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June 6–one day only!–Score your half-price cheeseburger at Sonic Drive-In!

Check out  Sonic’s Facebook Page for details. Here’s your Locator to find a Sonic near you.

Bon appetit!

Weekend Cook-Ahead: Absolute Best Spaghetti Sauce

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Okay, so it’s more labor intensive than opening a jar–but it’s also far, far richer in flavor, more nuanced in seasoning, and it will fill your whole place with an incredible aroma that will leave you hungry long before it’s ready.

This spaghetti sauce will be used to make lasagna tonight (about half of it, anyway) and then the rest will go on pasta for a quick meal this week. Bonus score: the leftover lasagna makes an excellent lunch or re-heat for Refrigerator Review.

Best news yet: no preservatives or weird chemicals. Be sure to compost the onion skins and garlic peels, if you use fresh garlic.

Mange’!

Recipe: Absolute Best Spaghetti Sauce

2 TBS Olive oil

2 onions, chopped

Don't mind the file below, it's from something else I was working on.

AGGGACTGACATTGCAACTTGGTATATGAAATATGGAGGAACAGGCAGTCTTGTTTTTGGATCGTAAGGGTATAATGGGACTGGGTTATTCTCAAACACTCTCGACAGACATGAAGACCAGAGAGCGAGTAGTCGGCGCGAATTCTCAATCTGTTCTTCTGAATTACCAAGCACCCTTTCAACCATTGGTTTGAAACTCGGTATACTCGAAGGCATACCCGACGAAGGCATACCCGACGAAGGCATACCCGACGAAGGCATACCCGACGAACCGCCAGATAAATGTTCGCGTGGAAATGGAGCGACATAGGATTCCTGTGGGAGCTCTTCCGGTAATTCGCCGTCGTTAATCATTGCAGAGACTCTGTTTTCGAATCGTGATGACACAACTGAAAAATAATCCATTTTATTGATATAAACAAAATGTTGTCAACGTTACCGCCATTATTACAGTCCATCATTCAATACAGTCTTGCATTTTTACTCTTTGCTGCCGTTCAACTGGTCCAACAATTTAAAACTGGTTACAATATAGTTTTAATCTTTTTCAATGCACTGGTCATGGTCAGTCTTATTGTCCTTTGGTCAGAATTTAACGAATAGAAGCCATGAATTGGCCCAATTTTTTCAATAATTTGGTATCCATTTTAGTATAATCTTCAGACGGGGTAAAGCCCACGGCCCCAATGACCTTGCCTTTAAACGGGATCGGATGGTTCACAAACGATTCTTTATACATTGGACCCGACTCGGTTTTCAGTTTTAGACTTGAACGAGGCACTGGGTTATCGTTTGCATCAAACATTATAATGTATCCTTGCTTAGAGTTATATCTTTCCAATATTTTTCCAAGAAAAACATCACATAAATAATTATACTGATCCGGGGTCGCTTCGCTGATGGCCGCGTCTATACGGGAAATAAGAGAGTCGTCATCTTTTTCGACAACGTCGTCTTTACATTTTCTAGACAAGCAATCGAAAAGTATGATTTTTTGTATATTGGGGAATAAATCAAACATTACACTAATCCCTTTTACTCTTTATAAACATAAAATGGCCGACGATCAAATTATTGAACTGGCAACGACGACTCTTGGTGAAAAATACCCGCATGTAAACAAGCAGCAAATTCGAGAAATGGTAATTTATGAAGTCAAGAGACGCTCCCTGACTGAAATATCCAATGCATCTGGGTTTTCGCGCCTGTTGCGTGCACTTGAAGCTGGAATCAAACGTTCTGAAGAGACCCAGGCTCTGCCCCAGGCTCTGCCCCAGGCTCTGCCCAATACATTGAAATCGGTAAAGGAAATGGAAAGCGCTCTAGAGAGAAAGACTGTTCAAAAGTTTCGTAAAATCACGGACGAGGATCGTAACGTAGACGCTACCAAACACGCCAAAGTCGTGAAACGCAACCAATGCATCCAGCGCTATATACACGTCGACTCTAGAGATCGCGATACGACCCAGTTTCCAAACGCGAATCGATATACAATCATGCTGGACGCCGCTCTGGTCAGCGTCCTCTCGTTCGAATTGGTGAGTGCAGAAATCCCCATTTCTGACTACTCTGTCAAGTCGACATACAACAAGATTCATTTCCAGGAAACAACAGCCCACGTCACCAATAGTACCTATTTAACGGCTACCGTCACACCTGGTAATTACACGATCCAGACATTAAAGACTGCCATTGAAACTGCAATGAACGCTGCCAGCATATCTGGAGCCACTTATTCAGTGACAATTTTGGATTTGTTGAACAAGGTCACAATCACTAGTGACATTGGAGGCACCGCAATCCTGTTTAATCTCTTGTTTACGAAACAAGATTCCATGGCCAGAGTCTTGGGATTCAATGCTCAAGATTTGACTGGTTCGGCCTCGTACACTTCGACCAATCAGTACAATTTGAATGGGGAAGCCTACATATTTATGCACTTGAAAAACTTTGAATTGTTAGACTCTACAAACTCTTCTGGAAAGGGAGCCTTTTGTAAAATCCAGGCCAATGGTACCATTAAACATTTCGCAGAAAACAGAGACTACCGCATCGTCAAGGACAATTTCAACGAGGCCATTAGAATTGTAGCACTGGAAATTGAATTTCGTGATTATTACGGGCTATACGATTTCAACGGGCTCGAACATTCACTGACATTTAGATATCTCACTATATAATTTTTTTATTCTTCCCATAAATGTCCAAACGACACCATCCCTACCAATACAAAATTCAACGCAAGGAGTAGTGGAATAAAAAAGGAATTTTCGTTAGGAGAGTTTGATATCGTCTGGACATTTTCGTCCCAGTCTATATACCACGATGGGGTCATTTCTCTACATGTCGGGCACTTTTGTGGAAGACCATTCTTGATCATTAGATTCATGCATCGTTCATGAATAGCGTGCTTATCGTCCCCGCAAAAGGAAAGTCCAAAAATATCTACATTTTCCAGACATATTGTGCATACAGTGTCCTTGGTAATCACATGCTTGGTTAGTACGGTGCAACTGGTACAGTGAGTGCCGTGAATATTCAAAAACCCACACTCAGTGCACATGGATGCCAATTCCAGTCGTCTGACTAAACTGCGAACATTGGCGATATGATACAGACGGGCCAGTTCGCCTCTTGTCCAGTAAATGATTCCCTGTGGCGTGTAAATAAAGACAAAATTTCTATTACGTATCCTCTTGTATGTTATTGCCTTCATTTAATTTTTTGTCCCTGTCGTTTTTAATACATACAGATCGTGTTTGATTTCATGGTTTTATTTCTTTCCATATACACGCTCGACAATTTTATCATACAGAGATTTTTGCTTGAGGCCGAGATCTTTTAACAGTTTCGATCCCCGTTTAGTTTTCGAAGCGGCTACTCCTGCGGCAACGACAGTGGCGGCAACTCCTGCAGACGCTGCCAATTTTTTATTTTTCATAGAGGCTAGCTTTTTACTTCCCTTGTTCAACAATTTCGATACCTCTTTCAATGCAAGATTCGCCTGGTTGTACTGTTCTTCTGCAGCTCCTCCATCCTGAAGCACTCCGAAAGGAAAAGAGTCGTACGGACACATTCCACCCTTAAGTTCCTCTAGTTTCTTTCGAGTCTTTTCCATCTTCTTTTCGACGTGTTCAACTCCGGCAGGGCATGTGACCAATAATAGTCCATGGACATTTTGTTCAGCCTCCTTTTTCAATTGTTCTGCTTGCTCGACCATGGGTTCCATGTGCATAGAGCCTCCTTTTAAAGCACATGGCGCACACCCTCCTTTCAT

1 LB ground beef

¼ LB sausage

8 cloves of garlic, peeled and minced OR 1 tsp garlic powder

2  28 Oz can of diced tomatoes or tomato sauce (or  1-28 oz can of each)

1 tsp dried Italian seasoning

1 tsp dried parsley

¼ tsp dried basil

½ tsp dried oregano

1 TBS sugar

Heat the olive oil in a large pan over medium heat. Peel and dice onions, add to the oil, and add garlic. Cook for about 3-5 minutes, until the onions are soft but not brown. Add the meat and brown it in the garlic/oil for about 10 minutes, or until all pink is gone. Drain the excess oil.

Put the meat mixture into a slow cooker (or, if you wish, use a very large pan on the stovetop for one-pot cooking). Add the tomatoes/tomato sauce and the spices. Stir to mix and cook on low for 6-8 hours. If you’re cooking it on the stovetop, check it and stir it every hour or so to be sure it’s not burning or sticking. If it’s in a slow cooker, don’t open it!

Enjoy it with pasta, in a meaty lasagna, as a stuffing for ravioli or stuffed shells, or strain the meat and use the tomato sauce for chicken parmesan, reserving the meat and some sauce for super-meaty pasta.